The Province of Ontario has released a summary of consultations (click here to read it) with various groups about what should become of 175 acres of currently-unused land at the site of the former Huronia Regional Centre. Lura Consulting, an independent facilitator and consultation specialist, was hired to conduct the consultations and to prepare the report.
In operation since 1876, Huronia Regional Centre was closed in 2009. The other 85 acres on the 260-acre site now house an Ontario Provincial Police training facility, a courthouse, a public health lab, and formerly an office for the Ontario Disability Support Program.
The consultations were conducted over an eight-month period from August 2016 until April 2017, and included input from Community Living Ontario. Survivors of Huronia and their families, the Ontario Provincial Police, and proponents for the creation of an arts and culture hub called the Huronia Cultural Campus were among the respondents.
Concerned members of the public gave their recommendations during two public meetings hosted by Lura Consulting on March 30th. There were 120 attendees between the two sessions and 29 speakers. A total of 690 stakeholder groups and members of the public also submitted their ideas via an online survey, while three people provided feedback during one-on-one interviews. Another 25 people chose to email their suggestions.
Broadly speaking, all groups agreed that the land should be inclusive and accessible, open year-round, and recognize the history of institutionalization in Ontario and the accomplishments of people who have an intellectual disability. Many also agreed that the surplus land should have a positive economic impact, be self-sustaining and serve as an area for reflection and education.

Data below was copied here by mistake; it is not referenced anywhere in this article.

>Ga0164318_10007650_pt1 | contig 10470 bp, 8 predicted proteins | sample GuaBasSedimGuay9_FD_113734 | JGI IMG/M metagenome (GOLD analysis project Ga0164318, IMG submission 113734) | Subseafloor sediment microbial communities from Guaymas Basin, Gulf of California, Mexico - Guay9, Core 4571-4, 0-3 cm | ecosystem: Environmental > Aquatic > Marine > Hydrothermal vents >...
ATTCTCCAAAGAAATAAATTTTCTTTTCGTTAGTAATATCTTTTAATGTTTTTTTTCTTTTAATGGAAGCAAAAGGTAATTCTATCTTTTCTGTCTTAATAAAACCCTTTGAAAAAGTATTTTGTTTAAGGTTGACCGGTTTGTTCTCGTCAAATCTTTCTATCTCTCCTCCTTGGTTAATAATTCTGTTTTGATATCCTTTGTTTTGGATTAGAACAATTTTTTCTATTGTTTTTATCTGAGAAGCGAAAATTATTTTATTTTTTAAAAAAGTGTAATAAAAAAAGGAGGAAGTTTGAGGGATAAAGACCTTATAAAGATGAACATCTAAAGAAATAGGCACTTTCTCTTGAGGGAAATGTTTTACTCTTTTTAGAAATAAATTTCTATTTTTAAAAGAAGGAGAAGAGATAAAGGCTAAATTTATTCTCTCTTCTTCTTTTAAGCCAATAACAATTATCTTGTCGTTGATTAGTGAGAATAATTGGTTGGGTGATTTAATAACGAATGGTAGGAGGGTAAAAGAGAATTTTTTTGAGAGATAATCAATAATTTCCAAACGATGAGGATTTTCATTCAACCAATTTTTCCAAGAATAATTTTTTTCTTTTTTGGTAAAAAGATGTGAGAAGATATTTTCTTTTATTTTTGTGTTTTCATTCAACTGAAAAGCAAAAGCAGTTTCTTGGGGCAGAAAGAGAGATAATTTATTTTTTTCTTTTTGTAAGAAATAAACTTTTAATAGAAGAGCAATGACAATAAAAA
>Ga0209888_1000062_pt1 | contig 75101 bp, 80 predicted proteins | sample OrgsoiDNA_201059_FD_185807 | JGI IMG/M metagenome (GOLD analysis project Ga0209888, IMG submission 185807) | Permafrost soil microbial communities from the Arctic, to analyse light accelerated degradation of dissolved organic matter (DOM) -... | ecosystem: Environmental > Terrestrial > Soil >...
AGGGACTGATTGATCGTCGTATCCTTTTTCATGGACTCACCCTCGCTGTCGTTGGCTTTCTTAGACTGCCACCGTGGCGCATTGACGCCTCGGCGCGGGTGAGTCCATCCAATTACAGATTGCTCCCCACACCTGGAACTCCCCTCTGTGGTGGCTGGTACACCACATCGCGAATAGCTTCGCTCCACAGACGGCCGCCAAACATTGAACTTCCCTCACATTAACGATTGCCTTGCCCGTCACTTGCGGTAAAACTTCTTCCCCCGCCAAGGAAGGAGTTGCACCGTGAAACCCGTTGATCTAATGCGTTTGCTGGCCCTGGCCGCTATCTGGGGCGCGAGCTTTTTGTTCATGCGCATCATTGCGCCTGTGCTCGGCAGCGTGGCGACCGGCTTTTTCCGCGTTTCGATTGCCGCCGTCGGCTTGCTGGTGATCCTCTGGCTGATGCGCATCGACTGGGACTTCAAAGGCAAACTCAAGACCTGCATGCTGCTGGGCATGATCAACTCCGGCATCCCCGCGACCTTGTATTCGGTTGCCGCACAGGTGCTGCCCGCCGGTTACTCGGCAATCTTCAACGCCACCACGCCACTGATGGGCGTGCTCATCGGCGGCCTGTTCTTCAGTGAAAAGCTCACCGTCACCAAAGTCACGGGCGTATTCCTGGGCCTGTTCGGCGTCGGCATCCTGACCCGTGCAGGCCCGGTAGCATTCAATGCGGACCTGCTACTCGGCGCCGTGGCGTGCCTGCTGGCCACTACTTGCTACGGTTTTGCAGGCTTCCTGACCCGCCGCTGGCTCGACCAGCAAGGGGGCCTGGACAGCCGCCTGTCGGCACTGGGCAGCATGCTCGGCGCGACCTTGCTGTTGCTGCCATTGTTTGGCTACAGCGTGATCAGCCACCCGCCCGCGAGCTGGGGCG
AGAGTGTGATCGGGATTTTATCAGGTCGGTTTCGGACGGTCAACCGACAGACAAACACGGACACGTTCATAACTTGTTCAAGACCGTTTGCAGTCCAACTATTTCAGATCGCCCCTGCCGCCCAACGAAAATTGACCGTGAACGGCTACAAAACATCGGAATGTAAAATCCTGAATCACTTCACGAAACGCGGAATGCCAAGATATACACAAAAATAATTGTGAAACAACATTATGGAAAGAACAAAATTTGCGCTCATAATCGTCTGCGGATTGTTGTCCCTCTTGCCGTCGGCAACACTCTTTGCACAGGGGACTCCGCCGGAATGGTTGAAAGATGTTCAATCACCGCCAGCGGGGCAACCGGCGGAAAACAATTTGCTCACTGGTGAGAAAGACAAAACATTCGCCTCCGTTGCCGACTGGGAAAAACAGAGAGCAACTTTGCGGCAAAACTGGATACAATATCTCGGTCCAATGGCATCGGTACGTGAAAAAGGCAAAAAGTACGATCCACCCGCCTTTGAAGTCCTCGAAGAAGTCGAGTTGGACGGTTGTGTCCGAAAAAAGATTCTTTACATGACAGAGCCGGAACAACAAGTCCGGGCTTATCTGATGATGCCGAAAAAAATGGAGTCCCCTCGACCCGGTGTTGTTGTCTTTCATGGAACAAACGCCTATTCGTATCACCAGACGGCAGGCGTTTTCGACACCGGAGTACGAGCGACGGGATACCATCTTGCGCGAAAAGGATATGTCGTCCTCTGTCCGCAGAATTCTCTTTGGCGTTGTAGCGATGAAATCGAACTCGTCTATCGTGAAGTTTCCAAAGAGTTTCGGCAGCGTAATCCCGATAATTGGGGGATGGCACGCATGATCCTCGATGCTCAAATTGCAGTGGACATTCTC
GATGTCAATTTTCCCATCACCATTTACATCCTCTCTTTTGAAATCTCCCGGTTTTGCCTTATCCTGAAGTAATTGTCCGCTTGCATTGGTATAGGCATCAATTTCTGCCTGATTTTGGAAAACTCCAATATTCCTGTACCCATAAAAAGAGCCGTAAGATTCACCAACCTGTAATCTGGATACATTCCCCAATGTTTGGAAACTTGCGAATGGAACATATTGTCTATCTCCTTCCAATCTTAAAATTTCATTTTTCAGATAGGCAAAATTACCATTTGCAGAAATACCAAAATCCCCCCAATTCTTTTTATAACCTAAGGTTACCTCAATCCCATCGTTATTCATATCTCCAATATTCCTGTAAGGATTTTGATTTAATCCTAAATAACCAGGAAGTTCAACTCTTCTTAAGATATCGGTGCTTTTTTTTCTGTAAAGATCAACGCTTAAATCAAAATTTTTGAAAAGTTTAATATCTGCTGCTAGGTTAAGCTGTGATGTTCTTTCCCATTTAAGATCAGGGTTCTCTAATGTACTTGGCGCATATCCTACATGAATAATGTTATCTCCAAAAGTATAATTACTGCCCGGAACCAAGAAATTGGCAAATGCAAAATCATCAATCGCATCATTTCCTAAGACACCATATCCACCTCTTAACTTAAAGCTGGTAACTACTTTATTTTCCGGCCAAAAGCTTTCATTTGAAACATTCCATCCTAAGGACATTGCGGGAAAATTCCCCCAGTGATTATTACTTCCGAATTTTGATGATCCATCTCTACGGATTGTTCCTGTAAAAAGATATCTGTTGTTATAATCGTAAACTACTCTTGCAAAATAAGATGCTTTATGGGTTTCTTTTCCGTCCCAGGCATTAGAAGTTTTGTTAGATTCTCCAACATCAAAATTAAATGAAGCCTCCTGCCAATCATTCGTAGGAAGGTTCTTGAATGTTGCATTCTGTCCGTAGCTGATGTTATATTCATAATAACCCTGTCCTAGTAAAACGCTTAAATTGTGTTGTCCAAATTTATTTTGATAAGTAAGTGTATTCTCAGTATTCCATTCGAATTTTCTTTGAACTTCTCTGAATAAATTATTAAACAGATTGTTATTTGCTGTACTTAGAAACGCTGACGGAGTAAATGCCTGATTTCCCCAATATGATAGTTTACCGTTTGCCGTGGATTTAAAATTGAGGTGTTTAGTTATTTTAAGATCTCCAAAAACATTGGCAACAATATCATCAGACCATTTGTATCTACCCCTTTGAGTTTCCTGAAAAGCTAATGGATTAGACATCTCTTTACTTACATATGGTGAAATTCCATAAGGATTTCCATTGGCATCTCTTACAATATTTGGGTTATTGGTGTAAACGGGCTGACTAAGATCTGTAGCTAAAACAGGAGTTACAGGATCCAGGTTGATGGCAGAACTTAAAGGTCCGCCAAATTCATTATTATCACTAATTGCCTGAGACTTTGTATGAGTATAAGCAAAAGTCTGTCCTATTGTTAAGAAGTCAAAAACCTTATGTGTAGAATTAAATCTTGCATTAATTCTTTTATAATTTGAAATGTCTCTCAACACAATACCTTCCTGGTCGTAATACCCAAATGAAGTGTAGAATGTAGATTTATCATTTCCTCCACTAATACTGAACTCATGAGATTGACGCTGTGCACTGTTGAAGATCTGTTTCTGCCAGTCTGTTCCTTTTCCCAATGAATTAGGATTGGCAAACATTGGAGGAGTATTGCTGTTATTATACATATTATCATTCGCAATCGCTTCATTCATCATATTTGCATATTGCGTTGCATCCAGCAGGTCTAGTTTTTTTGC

With regard to preserving what took place at Huronia Regional Centre, all agreed that new developments should respect those who suffered abuse and neglect there and at the other now closed provincially-run institutions, and that any profits should go directly to survivors.
Survivors and their allies have requested that all remaining buildings from the Huronia Regional Centre be demolished, and that a memorial should be erected there instead.
“The presence of the buildings acts as a reminder to former residents of the suffering they endured,” reads the consultation. Others suggested the buildings should be used to house educational art exhibits.
Part of the site, stakeholders say, could be used for public parks, playgrounds, art installations, dog parks, accessible cottages, performance centres, affordable housing, or a summer camp for children who have a disability, among other suggestions.
The Huronia Cultural Campus Foundation submitted a proposal for the site to be turned into a cultural hub, which many participants and organizations supported. The proposal would include a partnership with post-secondary schools to develop a creative computer and information technology learning and development hub. The foundation also suggested dedicating a portion of the land to celebrating food culture with festivals, workshops, and farms.
Meanwhile, the Ontario Provincial Police wants to use some of the land, including the in-use portion and part of the waterfront, for a new Orillia detachment. The organization also believes that, since it already uses the land for services, the government should allocate the property to the police force.
As for ownership of the land, the consultation found that most want it to remain in the public domain—that the Province should retain ownership or transfer it to the City of Orillia or Huronia Cultural Campus Foundation. In their view, it should not be sold to private interests.
When it comes to the final decision-making process, Huronia survivors believe they should have the final word, and it was suggested that a panel of former residents make recommendations based on the consultations to ensure their voices are heard.
The Government of Ontario will now consider all feedback received as a result of the consultations as it decides what to do with the surplus land. Updates are to be posted on the Ontario.ca and Infrastructureontario.ca websites.
Daniel Share-Strom, Community Living Ontario